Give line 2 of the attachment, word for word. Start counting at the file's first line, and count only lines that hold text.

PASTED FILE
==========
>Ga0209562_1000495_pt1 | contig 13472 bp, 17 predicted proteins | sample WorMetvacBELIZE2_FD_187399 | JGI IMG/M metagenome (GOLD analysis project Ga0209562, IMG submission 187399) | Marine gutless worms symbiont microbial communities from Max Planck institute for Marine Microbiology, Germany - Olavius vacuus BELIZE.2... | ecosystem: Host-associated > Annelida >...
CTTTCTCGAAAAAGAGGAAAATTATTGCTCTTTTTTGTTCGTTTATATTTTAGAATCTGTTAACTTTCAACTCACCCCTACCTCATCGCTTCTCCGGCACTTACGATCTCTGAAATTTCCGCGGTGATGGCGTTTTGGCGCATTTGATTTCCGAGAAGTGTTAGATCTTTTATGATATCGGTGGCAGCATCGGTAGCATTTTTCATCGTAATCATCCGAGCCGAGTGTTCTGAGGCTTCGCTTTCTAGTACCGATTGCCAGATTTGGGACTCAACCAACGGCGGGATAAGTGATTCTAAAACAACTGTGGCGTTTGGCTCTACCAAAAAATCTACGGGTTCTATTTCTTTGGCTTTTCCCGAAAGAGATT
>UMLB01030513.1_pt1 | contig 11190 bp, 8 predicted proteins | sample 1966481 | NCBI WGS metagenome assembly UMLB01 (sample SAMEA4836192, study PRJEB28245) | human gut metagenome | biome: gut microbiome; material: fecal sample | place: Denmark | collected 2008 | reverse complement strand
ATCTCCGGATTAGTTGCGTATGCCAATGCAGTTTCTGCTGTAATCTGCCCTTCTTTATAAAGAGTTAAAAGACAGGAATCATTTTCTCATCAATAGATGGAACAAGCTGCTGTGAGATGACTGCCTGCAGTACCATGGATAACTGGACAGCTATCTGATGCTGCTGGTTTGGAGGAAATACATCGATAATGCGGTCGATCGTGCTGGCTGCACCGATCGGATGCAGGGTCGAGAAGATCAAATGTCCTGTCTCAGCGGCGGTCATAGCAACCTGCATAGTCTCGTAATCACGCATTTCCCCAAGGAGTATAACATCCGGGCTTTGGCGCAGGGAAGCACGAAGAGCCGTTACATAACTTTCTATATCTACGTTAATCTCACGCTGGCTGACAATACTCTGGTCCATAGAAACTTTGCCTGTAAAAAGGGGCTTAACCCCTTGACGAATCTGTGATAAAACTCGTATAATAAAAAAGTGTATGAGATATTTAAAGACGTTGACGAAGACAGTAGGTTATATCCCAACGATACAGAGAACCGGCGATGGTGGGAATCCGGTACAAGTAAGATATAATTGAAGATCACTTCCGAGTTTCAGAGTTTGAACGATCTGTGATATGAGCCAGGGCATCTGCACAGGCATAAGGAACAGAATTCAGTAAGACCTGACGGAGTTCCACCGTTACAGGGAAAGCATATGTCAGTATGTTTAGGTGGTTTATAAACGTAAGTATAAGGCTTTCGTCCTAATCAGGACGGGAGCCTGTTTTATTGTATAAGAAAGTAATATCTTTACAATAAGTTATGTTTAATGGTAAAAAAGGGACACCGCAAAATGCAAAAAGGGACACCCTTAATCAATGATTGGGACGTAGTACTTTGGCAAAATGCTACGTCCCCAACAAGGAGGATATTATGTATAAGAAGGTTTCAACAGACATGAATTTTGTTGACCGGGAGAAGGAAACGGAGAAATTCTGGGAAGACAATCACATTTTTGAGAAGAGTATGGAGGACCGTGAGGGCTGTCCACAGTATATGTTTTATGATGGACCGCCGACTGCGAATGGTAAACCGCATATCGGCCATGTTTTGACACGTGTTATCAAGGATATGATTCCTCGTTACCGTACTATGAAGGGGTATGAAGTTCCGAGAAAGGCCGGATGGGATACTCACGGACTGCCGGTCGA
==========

CTTTCTCGAAAAAGAGGAAAATTATTGCTCTTTTTTGTTCGTTTATATTTTAGAATCTGTTAACTTTCAACTCACCCCTACCTCATCGCTTCTCCGGCACTTACGATCTCTGAAATTTCCGCGGTGATGGCGTTTTGGCGCATTTGATTTCCGAGAAGTGTTAGATCTTTTATGATATCGGTGGCAGCATCGGTAGCATTTTTCATCGTAATCATCCGAGCCGAGTGTTCTGAGGCTTCGCTTTCTAGTACCGATTGCCAGATTTGGGACTCAACCAACGGCGGGATAAGTGATTCTAAAACAACTGTGGCGTTTGGCTCTACCAAAAAATCTACGGGTTCTATTTCTTTGGCTTTTCCCGAAAGAGATT